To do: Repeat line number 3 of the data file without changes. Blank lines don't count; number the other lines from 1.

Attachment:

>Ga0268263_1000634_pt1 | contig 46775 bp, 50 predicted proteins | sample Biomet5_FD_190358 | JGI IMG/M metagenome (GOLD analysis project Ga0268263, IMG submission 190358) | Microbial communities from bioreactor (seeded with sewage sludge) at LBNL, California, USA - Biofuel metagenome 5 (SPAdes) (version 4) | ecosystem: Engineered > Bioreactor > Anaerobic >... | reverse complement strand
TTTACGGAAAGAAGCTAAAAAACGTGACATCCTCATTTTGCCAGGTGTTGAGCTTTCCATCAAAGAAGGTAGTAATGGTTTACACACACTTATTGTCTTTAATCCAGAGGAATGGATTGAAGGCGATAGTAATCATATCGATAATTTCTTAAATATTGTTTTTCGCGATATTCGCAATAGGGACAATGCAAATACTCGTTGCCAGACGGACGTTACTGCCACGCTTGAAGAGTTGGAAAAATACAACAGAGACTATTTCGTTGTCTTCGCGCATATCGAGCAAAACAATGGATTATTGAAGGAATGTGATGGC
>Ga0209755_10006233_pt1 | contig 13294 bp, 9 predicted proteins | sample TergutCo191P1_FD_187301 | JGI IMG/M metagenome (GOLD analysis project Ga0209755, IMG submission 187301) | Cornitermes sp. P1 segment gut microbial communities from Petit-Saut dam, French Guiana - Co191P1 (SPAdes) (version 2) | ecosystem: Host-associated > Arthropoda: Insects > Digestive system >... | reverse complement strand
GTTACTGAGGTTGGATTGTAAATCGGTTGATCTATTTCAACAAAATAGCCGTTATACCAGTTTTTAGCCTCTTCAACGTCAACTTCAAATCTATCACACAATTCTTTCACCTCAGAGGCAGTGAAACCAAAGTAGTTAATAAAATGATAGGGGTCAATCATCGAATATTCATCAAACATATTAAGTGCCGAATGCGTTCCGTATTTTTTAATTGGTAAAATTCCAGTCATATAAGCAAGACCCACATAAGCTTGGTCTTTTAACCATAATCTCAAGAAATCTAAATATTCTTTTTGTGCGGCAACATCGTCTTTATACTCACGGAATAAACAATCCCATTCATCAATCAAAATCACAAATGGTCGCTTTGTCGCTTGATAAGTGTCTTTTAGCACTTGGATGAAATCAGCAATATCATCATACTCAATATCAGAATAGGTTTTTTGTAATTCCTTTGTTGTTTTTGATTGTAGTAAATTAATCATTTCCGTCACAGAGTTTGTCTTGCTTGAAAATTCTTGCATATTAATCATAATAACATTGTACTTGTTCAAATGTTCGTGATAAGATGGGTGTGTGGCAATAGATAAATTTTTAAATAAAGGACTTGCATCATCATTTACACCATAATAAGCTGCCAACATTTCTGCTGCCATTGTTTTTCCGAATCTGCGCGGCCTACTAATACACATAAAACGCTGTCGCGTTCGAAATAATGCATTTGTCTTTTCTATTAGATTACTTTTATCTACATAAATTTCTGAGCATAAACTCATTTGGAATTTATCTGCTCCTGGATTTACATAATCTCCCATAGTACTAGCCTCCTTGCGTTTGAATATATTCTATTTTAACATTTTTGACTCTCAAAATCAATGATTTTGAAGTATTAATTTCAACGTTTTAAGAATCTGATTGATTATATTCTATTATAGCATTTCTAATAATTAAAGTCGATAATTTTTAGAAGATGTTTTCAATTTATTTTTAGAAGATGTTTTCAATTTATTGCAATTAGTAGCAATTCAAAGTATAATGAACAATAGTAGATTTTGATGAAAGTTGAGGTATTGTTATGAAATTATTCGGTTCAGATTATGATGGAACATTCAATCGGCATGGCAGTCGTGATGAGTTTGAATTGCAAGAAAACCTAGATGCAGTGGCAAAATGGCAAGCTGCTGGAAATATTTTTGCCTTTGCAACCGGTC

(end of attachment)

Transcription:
>Ga0209755_10006233_pt1 | contig 13294 bp, 9 predicted proteins | sample TergutCo191P1_FD_187301 | JGI IMG/M metagenome (GOLD analysis project Ga0209755, IMG submission 187301) | Cornitermes sp. P1 segment gut microbial communities from Petit-Saut dam, French Guiana - Co191P1 (SPAdes) (version 2) | ecosystem: Host-associated > Arthropoda: Insects > Digestive system >... | reverse complement strand